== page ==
Looking at the framed first page of the Handel Variations prompted thoughts of György Ligeti. As with many professionals, there could be something a little back-handed about Ligeti’s admiration of Brahms. He picked Rudolf Serkin’s recording as a desert-island disc not for the piece, but for the performance. I agree with Ligeti, the Serkin rendition is one for the ages, a perfect mix of Old World charm and New World stress. I have the CD, but would argue strenuously that the LP is the one to get. There’s nothing better to have in your collection than that LP.
Ligeti himself wrote some of his greatest music while living and teaching in Hamburg. He even wrote a tribute, the Hamburg Concerto. In this case, I would argue that the CD is fine, but that to properly understand Ligeti’s surreal fine-tuning of natural horns Hamburg Concerto must be experienced live.
At any rate, Ligeti was arguably a modern Brahms: like the elder, he loved advanced theorems and games but wasn’t really satisfied unless he gave a comparatively lay listener a guide to the codes.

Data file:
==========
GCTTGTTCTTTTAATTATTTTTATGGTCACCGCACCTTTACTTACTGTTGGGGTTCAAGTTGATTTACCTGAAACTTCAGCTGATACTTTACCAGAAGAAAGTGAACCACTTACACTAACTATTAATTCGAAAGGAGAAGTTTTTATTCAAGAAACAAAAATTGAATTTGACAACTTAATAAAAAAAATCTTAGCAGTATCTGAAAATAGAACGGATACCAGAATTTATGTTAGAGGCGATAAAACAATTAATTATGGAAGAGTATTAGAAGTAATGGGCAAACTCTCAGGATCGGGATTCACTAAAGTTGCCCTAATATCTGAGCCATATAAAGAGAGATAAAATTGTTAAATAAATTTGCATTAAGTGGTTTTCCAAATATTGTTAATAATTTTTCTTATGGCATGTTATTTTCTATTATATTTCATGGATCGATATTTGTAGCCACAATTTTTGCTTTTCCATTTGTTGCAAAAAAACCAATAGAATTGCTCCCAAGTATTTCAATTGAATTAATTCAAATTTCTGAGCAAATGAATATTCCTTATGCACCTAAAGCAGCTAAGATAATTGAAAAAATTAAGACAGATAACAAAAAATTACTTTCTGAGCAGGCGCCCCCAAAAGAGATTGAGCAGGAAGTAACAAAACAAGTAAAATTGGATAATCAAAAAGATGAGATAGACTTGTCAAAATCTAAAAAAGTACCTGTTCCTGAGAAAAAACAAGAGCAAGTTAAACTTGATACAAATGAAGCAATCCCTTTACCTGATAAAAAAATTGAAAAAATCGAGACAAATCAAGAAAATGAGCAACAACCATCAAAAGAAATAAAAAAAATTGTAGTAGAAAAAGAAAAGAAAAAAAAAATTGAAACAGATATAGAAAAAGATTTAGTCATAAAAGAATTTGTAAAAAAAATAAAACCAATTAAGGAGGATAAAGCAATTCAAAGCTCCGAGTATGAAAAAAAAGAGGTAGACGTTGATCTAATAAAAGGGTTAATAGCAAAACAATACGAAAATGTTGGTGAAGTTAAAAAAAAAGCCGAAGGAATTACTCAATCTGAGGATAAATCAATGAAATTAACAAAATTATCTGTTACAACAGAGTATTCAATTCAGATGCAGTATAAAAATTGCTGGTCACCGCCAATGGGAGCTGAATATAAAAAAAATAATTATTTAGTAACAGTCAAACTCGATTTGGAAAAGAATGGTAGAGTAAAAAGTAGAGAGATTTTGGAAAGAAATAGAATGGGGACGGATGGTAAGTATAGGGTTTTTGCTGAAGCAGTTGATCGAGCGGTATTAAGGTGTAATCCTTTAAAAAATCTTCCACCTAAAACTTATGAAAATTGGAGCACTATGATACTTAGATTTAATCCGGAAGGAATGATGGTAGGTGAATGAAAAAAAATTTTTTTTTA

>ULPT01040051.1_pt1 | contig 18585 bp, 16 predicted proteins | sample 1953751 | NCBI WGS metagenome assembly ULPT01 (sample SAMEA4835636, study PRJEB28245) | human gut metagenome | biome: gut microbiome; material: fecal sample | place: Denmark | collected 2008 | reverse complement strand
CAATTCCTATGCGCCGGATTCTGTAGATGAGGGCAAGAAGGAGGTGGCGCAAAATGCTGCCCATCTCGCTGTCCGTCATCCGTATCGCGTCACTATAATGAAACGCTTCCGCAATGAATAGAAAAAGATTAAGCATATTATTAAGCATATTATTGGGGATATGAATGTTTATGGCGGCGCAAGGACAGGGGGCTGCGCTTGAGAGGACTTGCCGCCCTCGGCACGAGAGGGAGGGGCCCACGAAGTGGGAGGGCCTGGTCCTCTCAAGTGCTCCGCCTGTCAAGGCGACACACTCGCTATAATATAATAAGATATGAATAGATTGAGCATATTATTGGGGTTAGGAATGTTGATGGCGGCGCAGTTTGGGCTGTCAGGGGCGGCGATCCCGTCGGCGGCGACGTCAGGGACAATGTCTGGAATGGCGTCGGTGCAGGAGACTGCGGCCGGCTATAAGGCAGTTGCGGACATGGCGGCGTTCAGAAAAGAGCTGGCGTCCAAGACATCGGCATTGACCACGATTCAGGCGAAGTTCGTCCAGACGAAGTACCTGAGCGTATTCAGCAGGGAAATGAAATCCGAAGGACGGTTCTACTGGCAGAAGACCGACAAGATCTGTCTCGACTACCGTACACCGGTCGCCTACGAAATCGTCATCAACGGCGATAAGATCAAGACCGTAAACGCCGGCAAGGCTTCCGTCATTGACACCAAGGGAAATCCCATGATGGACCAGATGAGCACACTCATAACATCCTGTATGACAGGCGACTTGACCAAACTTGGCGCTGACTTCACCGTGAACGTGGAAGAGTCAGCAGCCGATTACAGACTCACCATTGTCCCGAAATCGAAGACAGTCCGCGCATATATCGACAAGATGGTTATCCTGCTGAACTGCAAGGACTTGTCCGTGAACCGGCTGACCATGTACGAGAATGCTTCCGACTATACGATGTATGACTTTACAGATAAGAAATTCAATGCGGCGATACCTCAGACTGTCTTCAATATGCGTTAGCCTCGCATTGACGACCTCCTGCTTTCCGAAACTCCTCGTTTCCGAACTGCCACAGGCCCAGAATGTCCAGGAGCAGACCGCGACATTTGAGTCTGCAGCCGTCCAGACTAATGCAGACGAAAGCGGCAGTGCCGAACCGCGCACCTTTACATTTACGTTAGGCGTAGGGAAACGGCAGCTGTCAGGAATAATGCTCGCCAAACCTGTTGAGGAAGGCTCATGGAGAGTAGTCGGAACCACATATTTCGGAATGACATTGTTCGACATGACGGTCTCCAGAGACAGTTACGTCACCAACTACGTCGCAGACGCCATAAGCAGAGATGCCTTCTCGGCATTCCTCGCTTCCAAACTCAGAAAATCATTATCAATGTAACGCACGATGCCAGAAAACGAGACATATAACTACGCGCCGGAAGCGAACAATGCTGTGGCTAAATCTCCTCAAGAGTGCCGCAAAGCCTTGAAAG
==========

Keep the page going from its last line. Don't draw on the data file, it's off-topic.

It’s not too soon for Hamburg to add Ligeti to the same street that houses Telemann and Brahms.
Back at the venue, they let me into the back of the bigger hall where the NDR Sinfonieorchester conducted by Thomas Hengelbrock was rehearsing Brahms 4. It was just a rehearsal, but I was wowed nonetheless. The rhythm was spectacular, pulsating but also full of rubato.
Crucially, the size of the hall was much smaller than New York (and most American) symphonic halls. During that aforementioned Gilbert/NY Phil Brahms 3, I sat in the back of Avery Fisher, which inevitably meant a rather disconnected experience. Sitting in the back of Laeiszhalle I felt every thrust of Brahms’s basses.
I paid $60 for the Philharmonic; a comparable seat on the pricing scale (although actually a much better seat) for the NDR Symphony would be 16 euros. As I write this on the train from Hamburg to Frankfurt, a conductor is unselfconsciously going over a large score to some modernist choral work in the dining car. Canonical classical music often makes more sense in Europe than in America: I always try to go concerts on days off and really wish I could see Hengelbrock and the NDR in performance tonight.
With any great composer there is always more to discover. Still on Brahms 3, I asked an expert to recommend a recording. I had Szell, Furtwangler, and Klemperer (the last being my favorite for some reason) but wanted another opinion. The expert said Bruno Walter, which turned out to be excellent advice. But the coupling, Brahms 2, was even more revelatory, simply because I’d never liked that symphony all that much before. Now I can’t stop listening to it.